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The surface-exposed loop region of norovirus GII.3 VP1 plays an essential role in binding histo-blood group antigens

  • Gaobo Zhang
  • Jia Wang
  • Jinjin Liu
  • Lijun Zheng
  • Wenhui Wang
  • Yuqi HuoEmail author
  • Xiulian SunEmail author
Original Article
  • 43 Downloads

Abstract

Trypsin digestion promotes disassembly of GII.3 NoV virus-like particles (VLPs) and binding of VLPs to salivary histo-blood group antigens (HBGAs), but it is not clear which specific regions or residues mediate viral attachment to HBGAs. An earlier study indicated that arginine residues in the predicted surface-exposed loop region are susceptible to trypsin digestion. Here, we introduced single or multiple substitutions of four arginine residues located in the predicted surface-exposed loop region of the GII.3 NoV capsid protein (VP1) and observed their effects on susceptibility to trypsin digestion and binding to HBGAs. All of the mutations in VP1, including single substitutions (R287G, R292G, R296G or R307G) and quadruple substitutions (R287G, R292G, R296G and R307G), permitted successful VLP assembly. After tryptic digestion, all VP1 proteins bearing single point mutations were cleaved, resulting in complete digestion or single fragments with various molecular sizes (27-35 kDa), while the VP1 protein bearing four substitutions was cleaved into two fragments (27-55 kDa). Binding assays using synthetic and salivary HBGAs showed that none of the VP1 mutants (singly or quadruply substituted) exhibited detectable binding to HBGA before or after trypsin cleavage. These results indicated that arginine residues within the predicted surface loop region of GII.3 NoV VP1 were involved directly or indirectly in binding salivary HBGAs and could potentially mediate the HBGA-GII.3 NoV interactions through which host cells become infected.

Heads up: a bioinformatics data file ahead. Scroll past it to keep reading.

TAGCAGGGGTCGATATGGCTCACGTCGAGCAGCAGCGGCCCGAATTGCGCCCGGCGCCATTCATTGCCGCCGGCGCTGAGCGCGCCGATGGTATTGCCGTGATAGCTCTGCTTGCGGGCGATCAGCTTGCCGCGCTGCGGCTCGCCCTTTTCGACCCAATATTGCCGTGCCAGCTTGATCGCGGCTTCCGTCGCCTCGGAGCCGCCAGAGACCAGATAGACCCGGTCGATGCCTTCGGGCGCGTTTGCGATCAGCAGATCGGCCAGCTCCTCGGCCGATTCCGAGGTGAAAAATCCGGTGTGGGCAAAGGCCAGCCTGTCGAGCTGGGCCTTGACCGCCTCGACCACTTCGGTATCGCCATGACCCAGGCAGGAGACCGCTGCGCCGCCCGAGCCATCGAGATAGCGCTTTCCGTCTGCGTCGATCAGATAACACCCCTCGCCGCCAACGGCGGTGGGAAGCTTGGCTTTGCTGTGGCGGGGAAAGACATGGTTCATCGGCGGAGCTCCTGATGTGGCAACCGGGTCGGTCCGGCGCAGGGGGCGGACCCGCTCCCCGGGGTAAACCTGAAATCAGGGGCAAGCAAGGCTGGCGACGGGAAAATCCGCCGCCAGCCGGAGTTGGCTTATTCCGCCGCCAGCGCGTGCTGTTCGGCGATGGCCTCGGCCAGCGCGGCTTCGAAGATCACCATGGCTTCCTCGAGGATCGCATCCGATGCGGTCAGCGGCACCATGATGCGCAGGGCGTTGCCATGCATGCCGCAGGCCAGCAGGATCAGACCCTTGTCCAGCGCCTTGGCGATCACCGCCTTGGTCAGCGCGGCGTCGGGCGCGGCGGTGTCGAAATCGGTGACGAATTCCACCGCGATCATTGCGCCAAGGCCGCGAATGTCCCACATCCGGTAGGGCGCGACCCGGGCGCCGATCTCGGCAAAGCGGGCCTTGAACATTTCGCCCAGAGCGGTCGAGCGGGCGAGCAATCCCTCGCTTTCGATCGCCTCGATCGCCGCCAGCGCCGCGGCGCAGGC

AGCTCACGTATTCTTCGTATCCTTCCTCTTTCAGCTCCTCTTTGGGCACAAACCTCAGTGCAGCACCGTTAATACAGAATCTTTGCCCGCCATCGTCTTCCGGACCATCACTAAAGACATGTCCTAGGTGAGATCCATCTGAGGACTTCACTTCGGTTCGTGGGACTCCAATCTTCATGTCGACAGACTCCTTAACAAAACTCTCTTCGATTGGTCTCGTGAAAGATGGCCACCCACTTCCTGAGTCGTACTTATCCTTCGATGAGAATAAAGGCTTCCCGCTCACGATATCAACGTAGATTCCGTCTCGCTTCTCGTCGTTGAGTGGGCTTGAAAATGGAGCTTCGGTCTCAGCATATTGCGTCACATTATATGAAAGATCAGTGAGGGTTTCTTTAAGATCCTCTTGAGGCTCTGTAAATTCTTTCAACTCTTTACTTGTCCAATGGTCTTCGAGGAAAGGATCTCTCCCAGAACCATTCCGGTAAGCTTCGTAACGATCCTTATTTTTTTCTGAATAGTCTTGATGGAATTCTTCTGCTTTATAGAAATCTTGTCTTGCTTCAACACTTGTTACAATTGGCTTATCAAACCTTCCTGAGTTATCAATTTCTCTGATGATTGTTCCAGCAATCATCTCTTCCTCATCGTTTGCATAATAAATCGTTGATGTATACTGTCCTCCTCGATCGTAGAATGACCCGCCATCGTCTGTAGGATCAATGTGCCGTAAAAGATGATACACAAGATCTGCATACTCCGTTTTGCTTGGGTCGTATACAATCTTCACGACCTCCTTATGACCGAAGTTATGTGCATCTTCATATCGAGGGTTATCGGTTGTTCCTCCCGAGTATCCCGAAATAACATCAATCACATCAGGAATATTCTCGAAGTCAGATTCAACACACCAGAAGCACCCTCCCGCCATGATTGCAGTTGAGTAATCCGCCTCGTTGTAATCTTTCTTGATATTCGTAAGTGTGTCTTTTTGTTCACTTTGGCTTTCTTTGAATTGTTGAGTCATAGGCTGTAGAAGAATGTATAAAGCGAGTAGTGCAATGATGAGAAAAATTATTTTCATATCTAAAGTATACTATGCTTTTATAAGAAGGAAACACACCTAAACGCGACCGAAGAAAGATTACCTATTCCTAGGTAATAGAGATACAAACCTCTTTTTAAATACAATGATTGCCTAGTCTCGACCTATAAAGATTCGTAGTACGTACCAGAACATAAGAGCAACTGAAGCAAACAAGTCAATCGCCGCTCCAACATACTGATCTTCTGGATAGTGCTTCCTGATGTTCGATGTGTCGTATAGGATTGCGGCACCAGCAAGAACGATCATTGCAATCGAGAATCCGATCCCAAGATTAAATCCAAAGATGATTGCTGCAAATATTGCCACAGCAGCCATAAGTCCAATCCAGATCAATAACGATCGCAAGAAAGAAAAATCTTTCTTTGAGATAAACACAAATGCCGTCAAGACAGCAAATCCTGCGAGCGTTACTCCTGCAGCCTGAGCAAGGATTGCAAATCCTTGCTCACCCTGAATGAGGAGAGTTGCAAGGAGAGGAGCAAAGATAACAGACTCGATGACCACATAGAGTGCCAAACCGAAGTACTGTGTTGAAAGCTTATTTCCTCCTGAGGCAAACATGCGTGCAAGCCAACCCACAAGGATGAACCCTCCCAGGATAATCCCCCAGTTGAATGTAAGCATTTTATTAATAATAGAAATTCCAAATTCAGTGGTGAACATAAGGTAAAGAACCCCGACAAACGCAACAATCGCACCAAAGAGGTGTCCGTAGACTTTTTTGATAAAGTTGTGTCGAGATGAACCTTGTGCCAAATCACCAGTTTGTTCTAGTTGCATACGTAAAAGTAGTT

Notes

Acknowledgements

This work was supported by the Initiation Fund setup program for newly enrolled doctoral personnel at The Sixth People’s Hospital of Zhengzhou. We thank the Core Facility and Technical Support of Wuhan Institute of Virology, CAS, for their technical assistance in fluorescence microscopy (Ding Gao and Juan Min) and electron microscopy (Pei Zhang, Anna Du and Bichao Xu).

Author contributions

YH and XS conceived and designed the experiments. GZ, JL, LZ, JW, WW performed the experiments. GZ and YH analyzed the data and prepared the manuscript. YH and XS revised the manuscript.

Compliance with ethical standards

Conflict of interest

The authors declare no conflict of interest.

Human and animal rights

This article does not contain any studies with human participants or animals performed by any of the authors.

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Copyright information

© Springer-Verlag GmbH Austria, part of Springer Nature 2019

Authors and Affiliations

  1. 1.Wuhan Institute of VirologyChinese Academy of SciencesWuhanChina
  2. 2.The Sixth People’s Hospital of ZhengzhouZhengzhouChina
  3. 3.Wuhan Institute of Biological Products Co., Ltd.WuhanChina
  4. 4.University of Chinese Academy of SciencesBeijingChina

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